I spent a long time seeking God’s will for my life. Because I’d misread Romans 12:2, as I mentioned in my previous post, I thought it was my task to discover my way to God’s path for my individual life. I’m thinking about that differently today.
The perfect path
In my imagination, God’s plan for my life existed out there somewhere in the heavenly realm, in some part of life that is mysterious and not fully revealed to me. My job was to find it. It was the most consequential scavenger hunt of my life, but I felt very lost.
God had started me off well by assigning me parents who took my brother and me to church. Then, almost immediately, we start deviating from God’s good and perfect plan.
A pastor friend sometimes describes the “terrible twos” as evidence of original sin. He means it as a joke, but for some of us that sinks in. We live with this idea (which is more Plato than Bible) that there is an ideal form of us into which we are supposed to live. Our flawed selves wandering the earth, aren’t to be trusted.
So we spend our lives trying to find ourselves, our ideal form, who we “really” are. We want to know who we should be and what we should do.
For me, a process of self-discovery was thrust upon us in middle school. Guidance counselors asked if I would be on the college prep or vocational school track. The school administered tests intended to inform a 13- or 14-year-old what careers I should consider based on my interests and aptitudes.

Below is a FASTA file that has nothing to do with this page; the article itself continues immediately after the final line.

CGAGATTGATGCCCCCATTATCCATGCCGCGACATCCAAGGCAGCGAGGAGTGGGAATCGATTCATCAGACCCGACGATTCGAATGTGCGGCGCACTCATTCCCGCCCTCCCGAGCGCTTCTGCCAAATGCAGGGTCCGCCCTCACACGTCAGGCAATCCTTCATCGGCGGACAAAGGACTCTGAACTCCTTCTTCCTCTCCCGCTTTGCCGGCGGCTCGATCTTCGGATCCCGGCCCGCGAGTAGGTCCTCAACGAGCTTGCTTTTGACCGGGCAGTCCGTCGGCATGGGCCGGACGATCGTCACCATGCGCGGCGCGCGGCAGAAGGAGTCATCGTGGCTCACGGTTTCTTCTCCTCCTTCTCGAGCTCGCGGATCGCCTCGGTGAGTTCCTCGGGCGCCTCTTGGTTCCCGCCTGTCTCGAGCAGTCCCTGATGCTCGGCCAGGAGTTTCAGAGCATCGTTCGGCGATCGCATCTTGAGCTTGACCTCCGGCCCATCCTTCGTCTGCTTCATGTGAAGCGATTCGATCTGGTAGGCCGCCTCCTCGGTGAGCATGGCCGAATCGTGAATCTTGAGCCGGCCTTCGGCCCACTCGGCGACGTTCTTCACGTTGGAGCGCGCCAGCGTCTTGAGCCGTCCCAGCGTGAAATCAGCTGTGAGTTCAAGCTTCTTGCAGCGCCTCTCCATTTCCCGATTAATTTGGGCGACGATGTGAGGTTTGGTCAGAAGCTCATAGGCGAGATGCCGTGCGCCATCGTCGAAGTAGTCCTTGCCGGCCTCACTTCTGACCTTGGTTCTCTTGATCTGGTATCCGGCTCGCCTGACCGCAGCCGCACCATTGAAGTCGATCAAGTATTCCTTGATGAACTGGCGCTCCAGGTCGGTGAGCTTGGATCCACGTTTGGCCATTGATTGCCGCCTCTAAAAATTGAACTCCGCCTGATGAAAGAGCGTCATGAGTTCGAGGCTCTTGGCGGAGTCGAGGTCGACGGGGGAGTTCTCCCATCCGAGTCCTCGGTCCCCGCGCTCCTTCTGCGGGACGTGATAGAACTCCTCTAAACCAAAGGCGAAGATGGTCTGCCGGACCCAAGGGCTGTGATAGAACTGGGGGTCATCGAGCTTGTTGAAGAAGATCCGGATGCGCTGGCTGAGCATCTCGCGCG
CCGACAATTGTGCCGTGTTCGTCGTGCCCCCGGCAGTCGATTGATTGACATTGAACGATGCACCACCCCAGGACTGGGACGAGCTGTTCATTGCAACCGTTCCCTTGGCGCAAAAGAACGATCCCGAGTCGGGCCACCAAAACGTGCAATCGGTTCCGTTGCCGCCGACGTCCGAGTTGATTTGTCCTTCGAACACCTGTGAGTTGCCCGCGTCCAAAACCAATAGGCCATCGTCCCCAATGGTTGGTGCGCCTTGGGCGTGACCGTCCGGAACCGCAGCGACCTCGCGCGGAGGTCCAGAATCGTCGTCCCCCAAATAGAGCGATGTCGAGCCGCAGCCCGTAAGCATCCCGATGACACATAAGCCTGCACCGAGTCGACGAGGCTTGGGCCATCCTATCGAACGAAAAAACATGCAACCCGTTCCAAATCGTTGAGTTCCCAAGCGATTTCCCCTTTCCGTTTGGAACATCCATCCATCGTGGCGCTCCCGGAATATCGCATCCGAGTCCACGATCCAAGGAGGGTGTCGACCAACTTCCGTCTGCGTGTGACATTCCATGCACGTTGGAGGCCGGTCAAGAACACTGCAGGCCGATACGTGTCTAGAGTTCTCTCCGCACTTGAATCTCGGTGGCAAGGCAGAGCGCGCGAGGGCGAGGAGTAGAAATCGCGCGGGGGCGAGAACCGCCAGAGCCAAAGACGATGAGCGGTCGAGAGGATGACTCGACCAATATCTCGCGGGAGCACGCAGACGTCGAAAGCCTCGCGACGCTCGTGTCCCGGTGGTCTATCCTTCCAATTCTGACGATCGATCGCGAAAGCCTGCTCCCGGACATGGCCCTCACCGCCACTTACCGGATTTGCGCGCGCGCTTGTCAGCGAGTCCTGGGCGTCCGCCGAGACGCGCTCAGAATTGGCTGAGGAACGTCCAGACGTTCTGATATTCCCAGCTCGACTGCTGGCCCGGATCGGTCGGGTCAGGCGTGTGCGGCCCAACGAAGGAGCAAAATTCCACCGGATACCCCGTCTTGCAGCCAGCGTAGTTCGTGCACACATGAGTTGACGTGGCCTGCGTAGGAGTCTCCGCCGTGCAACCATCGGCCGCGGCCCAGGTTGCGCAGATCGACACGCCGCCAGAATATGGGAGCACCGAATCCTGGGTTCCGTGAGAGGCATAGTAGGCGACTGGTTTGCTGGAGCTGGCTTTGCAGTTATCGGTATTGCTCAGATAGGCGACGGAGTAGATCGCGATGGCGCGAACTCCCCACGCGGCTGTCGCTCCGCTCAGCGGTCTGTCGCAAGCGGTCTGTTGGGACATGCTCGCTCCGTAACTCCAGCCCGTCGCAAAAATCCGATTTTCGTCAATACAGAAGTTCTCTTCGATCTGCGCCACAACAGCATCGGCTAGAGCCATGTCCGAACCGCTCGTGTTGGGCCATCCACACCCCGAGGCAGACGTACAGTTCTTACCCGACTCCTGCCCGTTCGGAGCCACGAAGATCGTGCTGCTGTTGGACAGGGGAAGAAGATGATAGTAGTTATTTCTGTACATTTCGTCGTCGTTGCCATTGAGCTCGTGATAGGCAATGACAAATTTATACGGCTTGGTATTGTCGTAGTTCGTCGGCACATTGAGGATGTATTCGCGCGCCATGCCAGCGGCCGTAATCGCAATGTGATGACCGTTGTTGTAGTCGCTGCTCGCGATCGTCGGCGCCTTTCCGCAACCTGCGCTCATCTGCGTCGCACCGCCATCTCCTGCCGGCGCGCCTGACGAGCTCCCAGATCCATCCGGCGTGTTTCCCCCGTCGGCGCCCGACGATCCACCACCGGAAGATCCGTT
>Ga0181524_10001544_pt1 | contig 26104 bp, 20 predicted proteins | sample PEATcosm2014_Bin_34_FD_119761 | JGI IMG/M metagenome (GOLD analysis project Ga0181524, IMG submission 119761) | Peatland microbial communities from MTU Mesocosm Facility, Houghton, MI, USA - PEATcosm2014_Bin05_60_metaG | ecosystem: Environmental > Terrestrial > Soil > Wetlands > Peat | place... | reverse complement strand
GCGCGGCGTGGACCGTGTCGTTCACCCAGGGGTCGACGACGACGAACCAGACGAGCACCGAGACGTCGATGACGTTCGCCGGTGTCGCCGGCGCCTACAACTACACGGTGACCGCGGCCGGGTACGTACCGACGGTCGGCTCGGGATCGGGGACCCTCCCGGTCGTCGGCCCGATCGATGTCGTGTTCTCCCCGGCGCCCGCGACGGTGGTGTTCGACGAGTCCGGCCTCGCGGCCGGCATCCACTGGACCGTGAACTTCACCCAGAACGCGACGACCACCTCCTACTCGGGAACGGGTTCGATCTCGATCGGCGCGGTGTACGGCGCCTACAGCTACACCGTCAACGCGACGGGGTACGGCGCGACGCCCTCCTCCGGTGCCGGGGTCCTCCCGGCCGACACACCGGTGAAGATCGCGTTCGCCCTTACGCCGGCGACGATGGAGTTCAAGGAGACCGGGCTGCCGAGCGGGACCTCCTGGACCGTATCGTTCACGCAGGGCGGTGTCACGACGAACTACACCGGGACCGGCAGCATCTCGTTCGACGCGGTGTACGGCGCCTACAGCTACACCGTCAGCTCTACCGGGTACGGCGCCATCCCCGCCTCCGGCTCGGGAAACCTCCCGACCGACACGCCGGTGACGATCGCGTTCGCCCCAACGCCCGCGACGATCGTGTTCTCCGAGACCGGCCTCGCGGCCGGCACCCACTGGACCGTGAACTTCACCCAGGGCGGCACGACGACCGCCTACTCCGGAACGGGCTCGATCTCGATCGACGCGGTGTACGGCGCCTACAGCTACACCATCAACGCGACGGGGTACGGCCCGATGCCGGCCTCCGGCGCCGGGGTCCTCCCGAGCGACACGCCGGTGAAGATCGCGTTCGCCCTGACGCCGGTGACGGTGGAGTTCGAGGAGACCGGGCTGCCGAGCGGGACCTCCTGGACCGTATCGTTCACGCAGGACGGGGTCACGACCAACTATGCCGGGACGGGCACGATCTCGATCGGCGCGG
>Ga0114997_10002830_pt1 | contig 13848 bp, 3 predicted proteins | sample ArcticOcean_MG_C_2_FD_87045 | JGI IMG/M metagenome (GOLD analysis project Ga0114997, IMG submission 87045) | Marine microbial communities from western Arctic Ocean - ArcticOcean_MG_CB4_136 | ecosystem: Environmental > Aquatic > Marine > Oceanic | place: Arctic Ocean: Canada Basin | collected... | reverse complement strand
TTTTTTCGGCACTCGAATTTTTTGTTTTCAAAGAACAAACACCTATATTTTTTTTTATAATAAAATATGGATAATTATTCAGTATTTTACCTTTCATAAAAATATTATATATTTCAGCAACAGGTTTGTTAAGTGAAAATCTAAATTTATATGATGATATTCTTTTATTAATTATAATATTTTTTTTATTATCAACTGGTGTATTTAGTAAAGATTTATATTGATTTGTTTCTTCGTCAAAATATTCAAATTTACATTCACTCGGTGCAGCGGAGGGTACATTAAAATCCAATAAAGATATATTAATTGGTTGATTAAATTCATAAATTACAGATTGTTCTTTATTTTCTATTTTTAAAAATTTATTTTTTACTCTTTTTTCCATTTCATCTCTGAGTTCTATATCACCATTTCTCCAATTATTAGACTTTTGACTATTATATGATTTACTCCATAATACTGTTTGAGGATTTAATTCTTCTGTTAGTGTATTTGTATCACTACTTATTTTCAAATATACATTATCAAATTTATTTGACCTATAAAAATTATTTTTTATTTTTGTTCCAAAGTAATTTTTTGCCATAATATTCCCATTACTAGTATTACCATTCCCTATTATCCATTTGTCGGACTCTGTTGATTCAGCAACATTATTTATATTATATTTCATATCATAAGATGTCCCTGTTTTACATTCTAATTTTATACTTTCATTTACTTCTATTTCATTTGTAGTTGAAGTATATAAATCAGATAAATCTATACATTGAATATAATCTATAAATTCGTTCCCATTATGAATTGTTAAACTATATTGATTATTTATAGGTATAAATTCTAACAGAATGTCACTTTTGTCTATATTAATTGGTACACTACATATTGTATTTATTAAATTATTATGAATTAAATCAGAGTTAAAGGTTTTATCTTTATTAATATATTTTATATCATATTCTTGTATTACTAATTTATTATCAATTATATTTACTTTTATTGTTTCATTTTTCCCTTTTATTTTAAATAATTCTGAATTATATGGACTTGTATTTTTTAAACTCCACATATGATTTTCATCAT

In high school, things got more intense. Should I choose the class in which I will get the good grade or the one that will challenge me? Which college is right for me? As if there is one (or maybe two) that is right, and all others are wrong.
Then in college, there were decisions about majors (I had to be reminded to declare one), a career path, dating, and so much more.
What will you do with your one and precious life?
For me, and others I know, that question included implications about whether we would follow God’s plan for our lives or our own—as if those are diametrically opposed options.
So we begin a quest, a scavenger hunt, a search to find God’s path for our lives. The one I am supposed to be following.
As I look back today, I’m convinced that the ideal path doesn’t exist out there somewhere. Instead, while I was looking to find my way in the world, I was actually making my way in the world by developing my God-given gift, abilities, passions and desires.
Because, as we’ve heard many times before, you make the path by walking.